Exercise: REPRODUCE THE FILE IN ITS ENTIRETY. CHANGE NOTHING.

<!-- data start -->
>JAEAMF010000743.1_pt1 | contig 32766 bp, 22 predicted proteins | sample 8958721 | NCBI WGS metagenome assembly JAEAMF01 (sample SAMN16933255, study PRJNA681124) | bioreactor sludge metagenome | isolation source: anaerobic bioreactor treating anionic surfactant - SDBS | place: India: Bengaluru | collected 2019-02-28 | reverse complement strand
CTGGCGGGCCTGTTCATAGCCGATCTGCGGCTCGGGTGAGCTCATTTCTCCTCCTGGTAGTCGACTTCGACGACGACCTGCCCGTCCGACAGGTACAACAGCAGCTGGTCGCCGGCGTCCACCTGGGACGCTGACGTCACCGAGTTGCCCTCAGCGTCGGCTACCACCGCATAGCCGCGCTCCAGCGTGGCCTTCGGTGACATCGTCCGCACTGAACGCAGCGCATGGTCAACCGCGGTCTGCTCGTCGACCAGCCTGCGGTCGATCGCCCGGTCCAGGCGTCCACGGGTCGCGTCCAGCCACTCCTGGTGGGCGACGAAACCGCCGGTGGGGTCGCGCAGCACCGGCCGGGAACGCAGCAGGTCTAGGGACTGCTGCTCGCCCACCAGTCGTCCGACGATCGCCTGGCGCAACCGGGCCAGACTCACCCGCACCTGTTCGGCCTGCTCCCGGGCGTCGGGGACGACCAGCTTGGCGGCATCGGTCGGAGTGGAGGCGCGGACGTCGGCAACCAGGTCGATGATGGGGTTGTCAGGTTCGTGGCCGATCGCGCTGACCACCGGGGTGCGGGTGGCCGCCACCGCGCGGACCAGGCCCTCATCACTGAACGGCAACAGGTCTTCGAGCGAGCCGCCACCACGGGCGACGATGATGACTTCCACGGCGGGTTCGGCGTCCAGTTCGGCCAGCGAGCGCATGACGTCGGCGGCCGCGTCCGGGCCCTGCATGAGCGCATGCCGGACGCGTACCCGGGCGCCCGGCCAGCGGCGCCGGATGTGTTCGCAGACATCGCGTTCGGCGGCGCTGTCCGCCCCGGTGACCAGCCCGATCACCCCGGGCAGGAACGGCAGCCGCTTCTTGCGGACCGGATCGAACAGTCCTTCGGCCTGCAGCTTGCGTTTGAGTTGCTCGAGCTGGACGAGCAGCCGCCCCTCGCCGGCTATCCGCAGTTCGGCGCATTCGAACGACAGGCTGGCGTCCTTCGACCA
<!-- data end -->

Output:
>JAEAMF010000743.1_pt1 | contig 32766 bp, 22 predicted proteins | sample 8958721 | NCBI WGS metagenome assembly JAEAMF01 (sample SAMN16933255, study PRJNA681124) | bioreactor sludge metagenome | isolation source: anaerobic bioreactor treating anionic surfactant - SDBS | place: India: Bengaluru | collected 2019-02-28 | reverse complement strand
CTGGCGGGCCTGTTCATAGCCGATCTGCGGCTCGGGTGAGCTCATTTCTCCTCCTGGTAGTCGACTTCGACGACGACCTGCCCGTCCGACAGGTACAACAGCAGCTGGTCGCCGGCGTCCACCTGGGACGCTGACGTCACCGAGTTGCCCTCAGCGTCGGCTACCACCGCATAGCCGCGCTCCAGCGTGGCCTTCGGTGACATCGTCCGCACTGAACGCAGCGCATGGTCAACCGCGGTCTGCTCGTCGACCAGCCTGCGGTCGATCGCCCGGTCCAGGCGTCCACGGGTCGCGTCCAGCCACTCCTGGTGGGCGACGAAACCGCCGGTGGGGTCGCGCAGCACCGGCCGGGAACGCAGCAGGTCTAGGGACTGCTGCTCGCCCACCAGTCGTCCGACGATCGCCTGGCGCAACCGGGCCAGACTCACCCGCACCTGTTCGGCCTGCTCCCGGGCGTCGGGGACGACCAGCTTGGCGGCATCGGTCGGAGTGGAGGCGCGGACGTCGGCAACCAGGTCGATGATGGGGTTGTCAGGTTCGTGGCCGATCGCGCTGACCACCGGGGTGCGGGTGGCCGCCACCGCGCGGACCAGGCCCTCATCACTGAACGGCAACAGGTCTTCGAGCGAGCCGCCACCACGGGCGACGATGATGACTTCCACGGCGGGTTCGGCGTCCAGTTCGGCCAGCGAGCGCATGACGTCGGCGGCCGCGTCCGGGCCCTGCATGAGCGCATGCCGGACGCGTACCCGGGCGCCCGGCCAGCGGCGCCGGATGTGTTCGCAGACATCGCGTTCGGCGGCGCTGTCCGCCCCGGTGACCAGCCCGATCACCCCGGGCAGGAACGGCAGCCGCTTCTTGCGGACCGGATCGAACAGTCCTTCGGCCTGCAGCTTGCGTTTGAGTTGCTCGAGCTGGACGAGCAGCCGCCCCTCGCCGGCTATCCGCAGTTCGGCGCATTCGAACGACAGGCTGGCGTCCTTCGACCA